Few sights are as thrilling to a plane spotter as the Air Canada Boeing 767 with the registration mark C-GAUN, known to the reverent cognescenti as the Gimli Glider.
At this writing, C-GAUN is still flying, nearly 25 years after it made one of the most astonishing landings in the history of commercial aviation. I’ve been reading a lot of informed speculation lately that suggests C-GAUN will be retired soon. I hope, as many do, that it will be donated to a museum, because I’d really like to see it.
On July 23, 1983, when C-GAUN was still a very new aircraft, it ran out of fuel in the air, glided 60 miles and landed at a former airbase in Gimli, Manitoba. It was an incredible feat of aviation, the first successful dead-stick landing of a commercial airliner.
The nose gear collapsed in the hard landing, but the plane was repaired and has been flying ever since.
Wikipedia has an entry on the topic, which aviation geeks describe as thorough and accurate.
It’s hard to imagine what it could have been like for the cockpit crew when the lights and alarms started going off and then, somewhere around 28,000 feet, both engines shut down. That’s a terrifying silence when you’re five miles above the surface of the planet and your aircraft is suddenly an unpowered, 88-ton piece of metal.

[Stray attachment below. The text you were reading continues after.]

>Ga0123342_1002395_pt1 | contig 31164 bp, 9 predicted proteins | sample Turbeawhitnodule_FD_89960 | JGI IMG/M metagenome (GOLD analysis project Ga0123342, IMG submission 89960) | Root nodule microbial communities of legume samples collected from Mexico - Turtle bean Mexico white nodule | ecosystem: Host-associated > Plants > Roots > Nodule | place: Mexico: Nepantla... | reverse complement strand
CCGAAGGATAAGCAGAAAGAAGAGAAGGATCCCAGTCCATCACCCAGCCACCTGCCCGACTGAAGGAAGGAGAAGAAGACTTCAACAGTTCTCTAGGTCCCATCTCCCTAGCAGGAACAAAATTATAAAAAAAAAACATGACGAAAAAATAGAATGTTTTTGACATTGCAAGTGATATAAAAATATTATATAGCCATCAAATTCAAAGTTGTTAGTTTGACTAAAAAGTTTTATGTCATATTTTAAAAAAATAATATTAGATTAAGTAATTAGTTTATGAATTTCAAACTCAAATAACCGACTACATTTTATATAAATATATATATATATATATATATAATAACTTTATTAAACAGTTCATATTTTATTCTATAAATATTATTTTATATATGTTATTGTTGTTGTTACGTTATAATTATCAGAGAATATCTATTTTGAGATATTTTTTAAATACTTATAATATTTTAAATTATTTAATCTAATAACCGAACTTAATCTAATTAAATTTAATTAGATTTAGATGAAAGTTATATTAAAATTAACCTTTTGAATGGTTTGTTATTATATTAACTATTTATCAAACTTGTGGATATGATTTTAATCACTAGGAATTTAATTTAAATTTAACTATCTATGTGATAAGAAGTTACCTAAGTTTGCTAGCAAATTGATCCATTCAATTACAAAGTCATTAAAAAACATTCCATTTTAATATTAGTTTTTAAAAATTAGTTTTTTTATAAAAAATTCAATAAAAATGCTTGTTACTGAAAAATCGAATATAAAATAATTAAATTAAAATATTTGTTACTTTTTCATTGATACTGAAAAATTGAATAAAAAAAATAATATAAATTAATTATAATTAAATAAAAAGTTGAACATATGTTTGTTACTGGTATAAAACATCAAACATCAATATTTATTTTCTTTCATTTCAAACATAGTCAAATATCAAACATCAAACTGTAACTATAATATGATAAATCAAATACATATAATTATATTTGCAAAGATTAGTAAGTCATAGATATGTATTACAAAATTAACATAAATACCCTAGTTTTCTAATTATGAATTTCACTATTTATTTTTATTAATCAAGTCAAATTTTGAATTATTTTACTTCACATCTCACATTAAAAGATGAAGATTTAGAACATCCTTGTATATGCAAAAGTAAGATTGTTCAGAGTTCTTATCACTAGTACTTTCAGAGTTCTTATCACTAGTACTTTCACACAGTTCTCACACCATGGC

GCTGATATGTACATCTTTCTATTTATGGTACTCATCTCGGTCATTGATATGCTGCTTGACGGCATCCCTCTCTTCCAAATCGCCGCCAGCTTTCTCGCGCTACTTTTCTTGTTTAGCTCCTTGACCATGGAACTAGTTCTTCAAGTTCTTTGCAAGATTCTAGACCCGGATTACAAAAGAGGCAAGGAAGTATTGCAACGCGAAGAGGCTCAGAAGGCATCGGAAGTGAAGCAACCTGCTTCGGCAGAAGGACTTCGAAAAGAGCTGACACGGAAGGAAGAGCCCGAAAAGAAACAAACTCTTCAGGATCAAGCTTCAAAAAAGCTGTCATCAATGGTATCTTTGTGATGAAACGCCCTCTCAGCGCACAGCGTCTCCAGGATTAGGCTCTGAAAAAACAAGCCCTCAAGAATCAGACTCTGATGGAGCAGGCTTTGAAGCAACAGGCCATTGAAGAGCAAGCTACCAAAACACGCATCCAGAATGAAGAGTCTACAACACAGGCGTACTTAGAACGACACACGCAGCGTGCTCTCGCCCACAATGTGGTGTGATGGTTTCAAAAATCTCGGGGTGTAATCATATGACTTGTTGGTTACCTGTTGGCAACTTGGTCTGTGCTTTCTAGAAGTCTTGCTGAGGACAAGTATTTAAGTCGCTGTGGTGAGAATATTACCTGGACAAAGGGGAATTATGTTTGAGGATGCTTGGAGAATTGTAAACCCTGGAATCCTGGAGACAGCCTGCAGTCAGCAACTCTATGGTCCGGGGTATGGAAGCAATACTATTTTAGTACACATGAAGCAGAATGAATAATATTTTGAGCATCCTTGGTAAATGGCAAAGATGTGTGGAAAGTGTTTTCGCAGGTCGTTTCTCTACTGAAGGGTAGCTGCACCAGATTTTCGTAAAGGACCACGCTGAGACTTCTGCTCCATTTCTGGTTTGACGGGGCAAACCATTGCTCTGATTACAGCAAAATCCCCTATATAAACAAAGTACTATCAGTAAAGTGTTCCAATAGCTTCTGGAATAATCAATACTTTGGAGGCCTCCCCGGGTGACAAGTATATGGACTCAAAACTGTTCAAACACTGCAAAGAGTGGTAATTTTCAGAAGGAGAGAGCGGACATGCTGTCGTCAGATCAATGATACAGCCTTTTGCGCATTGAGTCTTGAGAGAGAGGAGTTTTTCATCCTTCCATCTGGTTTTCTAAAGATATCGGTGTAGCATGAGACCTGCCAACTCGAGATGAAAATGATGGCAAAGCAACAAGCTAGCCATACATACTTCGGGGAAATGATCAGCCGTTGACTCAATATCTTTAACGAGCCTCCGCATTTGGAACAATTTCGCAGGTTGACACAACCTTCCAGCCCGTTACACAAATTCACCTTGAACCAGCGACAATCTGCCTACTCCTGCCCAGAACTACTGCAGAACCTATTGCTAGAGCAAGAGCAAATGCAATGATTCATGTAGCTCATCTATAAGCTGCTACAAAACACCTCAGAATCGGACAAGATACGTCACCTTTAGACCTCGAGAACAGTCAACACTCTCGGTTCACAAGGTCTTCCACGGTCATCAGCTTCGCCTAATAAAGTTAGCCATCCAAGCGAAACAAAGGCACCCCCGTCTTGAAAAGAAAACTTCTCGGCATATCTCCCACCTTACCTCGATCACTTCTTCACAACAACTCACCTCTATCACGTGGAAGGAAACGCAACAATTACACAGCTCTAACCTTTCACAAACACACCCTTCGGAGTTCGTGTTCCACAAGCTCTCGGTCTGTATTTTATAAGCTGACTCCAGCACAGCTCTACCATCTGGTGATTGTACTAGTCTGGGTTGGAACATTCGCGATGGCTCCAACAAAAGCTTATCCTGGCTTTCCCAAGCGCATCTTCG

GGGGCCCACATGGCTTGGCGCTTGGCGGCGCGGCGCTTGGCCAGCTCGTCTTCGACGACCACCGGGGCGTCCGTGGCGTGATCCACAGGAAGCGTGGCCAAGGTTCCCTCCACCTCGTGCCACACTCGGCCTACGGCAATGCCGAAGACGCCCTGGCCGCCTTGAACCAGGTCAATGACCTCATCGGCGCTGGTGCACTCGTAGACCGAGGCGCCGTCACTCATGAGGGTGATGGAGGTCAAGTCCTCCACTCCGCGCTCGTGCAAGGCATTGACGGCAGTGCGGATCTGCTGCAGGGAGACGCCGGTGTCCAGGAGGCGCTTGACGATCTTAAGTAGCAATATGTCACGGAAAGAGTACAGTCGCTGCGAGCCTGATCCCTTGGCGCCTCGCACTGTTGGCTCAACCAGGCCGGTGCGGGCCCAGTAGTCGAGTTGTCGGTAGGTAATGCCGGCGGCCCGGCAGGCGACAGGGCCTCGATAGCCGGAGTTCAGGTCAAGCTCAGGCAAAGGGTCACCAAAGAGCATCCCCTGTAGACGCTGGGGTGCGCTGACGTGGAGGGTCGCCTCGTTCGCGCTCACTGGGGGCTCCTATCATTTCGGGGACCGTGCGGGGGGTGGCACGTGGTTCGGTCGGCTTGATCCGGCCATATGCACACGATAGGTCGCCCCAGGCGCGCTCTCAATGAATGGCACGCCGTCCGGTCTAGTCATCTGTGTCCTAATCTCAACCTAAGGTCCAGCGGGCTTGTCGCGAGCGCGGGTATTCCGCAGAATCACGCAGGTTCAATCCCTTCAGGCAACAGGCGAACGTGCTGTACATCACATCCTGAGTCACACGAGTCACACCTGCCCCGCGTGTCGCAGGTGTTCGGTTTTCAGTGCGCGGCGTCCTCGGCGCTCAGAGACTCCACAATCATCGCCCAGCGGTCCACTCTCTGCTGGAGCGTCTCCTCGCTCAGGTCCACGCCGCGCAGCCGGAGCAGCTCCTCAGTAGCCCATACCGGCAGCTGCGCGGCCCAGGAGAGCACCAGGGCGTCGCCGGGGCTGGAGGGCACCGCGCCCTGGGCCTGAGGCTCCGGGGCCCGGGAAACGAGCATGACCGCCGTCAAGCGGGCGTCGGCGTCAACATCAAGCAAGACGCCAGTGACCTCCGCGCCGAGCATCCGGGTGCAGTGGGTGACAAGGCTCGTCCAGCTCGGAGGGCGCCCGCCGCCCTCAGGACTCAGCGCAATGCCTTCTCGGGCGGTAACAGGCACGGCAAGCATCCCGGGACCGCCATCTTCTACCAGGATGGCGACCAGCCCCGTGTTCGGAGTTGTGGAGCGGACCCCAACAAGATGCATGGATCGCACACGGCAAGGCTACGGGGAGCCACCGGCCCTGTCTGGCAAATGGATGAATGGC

It’s hard to imagine, too, what it could have been like for the 61 passengers to hear the engine stop and to be told to prepare for a crash landing. (Another thing only slightly easier to imagine – just 61 passengers on an entire 767.)
Fortunately for those 61 passengers and the five cabin crew members, the captain was Bob Pearson, an experienced glider pilot, and the first officer was Maurice Quintal, who was familiar with the former Gimli airbase. No one was seriously injured.
There’s an incredible photograph of C-GAUN, nose on the runway at Gimli, tail high in the air, dwarfing a cluster of race cars that had been using the decommissioned runway for an event minutes before the landing. About a zillion photos have been taken of the Glider since.
An investigation later concluded that the plane had taken off with only half the fuel it needed because of a mechanical glitch and a series of human errors, including a miscalculation in converting between pounds and kilograms.
There are indications that C-GAUN may not quite make it to the 25th anniversary of its incredible landing at Gimli. Air Canada has already retired some of its contemporaries. And people who seem to know about these things note that the plane hasn’t been painted or scheduled for the extensive overhaul it would need to keep flying much longer.